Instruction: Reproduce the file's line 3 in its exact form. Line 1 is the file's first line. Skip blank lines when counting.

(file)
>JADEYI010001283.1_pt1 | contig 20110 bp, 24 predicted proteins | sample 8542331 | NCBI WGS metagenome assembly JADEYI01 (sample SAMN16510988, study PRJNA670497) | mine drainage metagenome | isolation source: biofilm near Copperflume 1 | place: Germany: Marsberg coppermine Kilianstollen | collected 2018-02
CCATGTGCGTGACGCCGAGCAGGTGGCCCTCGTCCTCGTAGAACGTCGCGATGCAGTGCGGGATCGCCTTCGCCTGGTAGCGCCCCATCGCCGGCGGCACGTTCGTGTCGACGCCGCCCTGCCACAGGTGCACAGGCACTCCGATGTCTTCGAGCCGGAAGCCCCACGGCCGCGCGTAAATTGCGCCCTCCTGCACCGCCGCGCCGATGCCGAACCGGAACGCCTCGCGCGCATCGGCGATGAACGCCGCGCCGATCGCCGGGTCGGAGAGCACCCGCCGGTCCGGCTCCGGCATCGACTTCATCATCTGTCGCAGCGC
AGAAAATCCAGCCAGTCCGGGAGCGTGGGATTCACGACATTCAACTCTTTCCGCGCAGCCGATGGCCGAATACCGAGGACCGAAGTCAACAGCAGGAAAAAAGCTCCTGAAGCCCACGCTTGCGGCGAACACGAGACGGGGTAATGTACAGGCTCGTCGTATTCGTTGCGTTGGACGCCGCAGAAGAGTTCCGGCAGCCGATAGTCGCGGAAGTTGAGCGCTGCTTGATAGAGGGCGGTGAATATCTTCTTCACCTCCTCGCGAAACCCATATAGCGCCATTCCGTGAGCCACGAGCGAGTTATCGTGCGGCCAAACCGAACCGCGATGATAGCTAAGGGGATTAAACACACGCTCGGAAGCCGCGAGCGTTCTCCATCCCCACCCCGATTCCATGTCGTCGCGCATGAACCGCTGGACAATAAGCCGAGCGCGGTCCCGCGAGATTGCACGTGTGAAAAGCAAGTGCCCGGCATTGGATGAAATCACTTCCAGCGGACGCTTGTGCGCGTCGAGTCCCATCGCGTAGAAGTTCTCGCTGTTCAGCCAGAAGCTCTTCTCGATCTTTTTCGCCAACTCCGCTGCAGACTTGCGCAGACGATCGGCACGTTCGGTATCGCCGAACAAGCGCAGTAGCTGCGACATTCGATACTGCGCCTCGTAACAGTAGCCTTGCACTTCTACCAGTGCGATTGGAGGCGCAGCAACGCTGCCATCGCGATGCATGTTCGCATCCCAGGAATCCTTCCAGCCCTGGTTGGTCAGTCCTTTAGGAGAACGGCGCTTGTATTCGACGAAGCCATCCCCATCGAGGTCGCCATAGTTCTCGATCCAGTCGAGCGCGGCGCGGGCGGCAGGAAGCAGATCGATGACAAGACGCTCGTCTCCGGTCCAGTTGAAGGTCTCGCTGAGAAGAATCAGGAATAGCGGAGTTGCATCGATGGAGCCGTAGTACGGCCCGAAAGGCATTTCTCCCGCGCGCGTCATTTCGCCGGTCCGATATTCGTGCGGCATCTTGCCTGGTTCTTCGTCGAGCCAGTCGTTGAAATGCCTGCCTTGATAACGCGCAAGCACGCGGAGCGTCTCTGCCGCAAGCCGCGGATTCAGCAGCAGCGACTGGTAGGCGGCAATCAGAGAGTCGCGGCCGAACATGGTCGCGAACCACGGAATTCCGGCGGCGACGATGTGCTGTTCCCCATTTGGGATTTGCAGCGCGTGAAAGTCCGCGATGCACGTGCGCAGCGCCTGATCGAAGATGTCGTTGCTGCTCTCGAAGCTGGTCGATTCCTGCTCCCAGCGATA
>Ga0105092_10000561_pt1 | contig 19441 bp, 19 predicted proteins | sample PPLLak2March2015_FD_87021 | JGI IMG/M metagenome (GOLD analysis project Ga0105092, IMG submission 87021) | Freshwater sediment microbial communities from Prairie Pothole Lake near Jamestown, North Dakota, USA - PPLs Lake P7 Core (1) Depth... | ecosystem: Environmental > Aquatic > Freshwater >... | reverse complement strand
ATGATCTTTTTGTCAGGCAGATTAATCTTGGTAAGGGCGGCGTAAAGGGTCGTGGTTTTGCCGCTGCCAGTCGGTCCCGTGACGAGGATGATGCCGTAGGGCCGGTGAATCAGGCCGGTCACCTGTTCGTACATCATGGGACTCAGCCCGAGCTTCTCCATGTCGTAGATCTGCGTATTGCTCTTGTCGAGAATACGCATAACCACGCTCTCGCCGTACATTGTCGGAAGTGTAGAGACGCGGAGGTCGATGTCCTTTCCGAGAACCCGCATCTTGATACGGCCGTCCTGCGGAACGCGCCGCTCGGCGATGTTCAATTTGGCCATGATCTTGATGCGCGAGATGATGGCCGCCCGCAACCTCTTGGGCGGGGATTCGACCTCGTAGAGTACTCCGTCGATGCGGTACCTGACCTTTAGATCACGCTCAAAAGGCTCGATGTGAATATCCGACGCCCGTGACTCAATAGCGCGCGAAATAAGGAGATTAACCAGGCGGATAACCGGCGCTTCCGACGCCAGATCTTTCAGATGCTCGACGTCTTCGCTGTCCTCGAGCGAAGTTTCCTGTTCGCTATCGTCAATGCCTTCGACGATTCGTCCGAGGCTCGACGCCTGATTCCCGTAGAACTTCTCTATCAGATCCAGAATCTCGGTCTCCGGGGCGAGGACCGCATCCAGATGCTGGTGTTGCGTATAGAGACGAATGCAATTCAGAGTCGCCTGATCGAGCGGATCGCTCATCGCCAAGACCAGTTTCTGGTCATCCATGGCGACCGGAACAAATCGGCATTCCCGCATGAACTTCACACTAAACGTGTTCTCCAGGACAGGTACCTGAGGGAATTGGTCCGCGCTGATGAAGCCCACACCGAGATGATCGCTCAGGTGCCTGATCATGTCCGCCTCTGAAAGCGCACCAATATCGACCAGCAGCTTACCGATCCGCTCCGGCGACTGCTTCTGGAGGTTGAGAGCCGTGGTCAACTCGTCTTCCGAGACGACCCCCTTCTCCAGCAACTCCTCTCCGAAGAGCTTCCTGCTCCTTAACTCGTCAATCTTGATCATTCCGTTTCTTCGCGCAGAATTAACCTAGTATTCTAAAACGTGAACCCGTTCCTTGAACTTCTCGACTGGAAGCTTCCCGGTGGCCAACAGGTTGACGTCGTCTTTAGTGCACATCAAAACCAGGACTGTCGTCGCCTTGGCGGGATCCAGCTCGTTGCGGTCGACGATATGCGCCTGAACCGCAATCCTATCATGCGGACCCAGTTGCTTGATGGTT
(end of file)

AGAAAATCCAGCCAGTCCGGGAGCGTGGGATTCACGACATTCAACTCTTTCCGCGCAGCCGATGGCCGAATACCGAGGACCGAAGTCAACAGCAGGAAAAAAGCTCCTGAAGCCCACGCTTGCGGCGAACACGAGACGGGGTAATGTACAGGCTCGTCGTATTCGTTGCGTTGGACGCCGCAGAAGAGTTCCGGCAGCCGATAGTCGCGGAAGTTGAGCGCTGCTTGATAGAGGGCGGTGAATATCTTCTTCACCTCCTCGCGAAACCCATATAGCGCCATTCCGTGAGCCACGAGCGAGTTATCGTGCGGCCAAACCGAACCGCGATGATAGCTAAGGGGATTAAACACACGCTCGGAAGCCGCGAGCGTTCTCCATCCCCACCCCGATTCCATGTCGTCGCGCATGAACCGCTGGACAATAAGCCGAGCGCGGTCCCGCGAGATTGCACGTGTGAAAAGCAAGTGCCCGGCATTGGATGAAATCACTTCCAGCGGACGCTTGTGCGCGTCGAGTCCCATCGCGTAGAAGTTCTCGCTGTTCAGCCAGAAGCTCTTCTCGATCTTTTTCGCCAACTCCGCTGCAGACTTGCGCAGACGATCGGCACGTTCGGTATCGCCGAACAAGCGCAGTAGCTGCGACATTCGATACTGCGCCTCGTAACAGTAGCCTTGCACTTCTACCAGTGCGATTGGAGGCGCAGCAACGCTGCCATCGCGATGCATGTTCGCATCCCAGGAATCCTTCCAGCCCTGGTTGGTCAGTCCTTTAGGAGAACGGCGCTTGTATTCGACGAAGCCATCCCCATCGAGGTCGCCATAGTTCTCGATCCAGTCGAGCGCGGCGCGGGCGGCAGGAAGCAGATCGATGACAAGACGCTCGTCTCCGGTCCAGTTGAAGGTCTCGCTGAGAAGAATCAGGAATAGCGGAGTTGCATCGATGGAGCCGTAGTACGGCCCGAAAGGCATTTCTCCCGCGCGCGTCATTTCGCCGGTCCGATATTCGTGCGGCATCTTGCCTGGTTCTTCGTCGAGCCAGTCGTTGAAATGCCTGCCTTGATAACGCGCAAGCACGCGGAGCGTCTCTGCCGCAAGCCGCGGATTCAGCAGCAGCGACTGGTAGGCGGCAATCAGAGAGTCGCGGCCGAACATGGTCGCGAACCACGGAATTCCGGCGGCGACGATGTGCTGTTCCCCATTTGGGATTTGCAGCGCGTGAAAGTCCGCGATGCACGTGCGCAGCGCCTGATCGAAGATGTCGTTGCTGCTCTCGAAGCTGGTCGATTCCTGCTCCCAGCGATA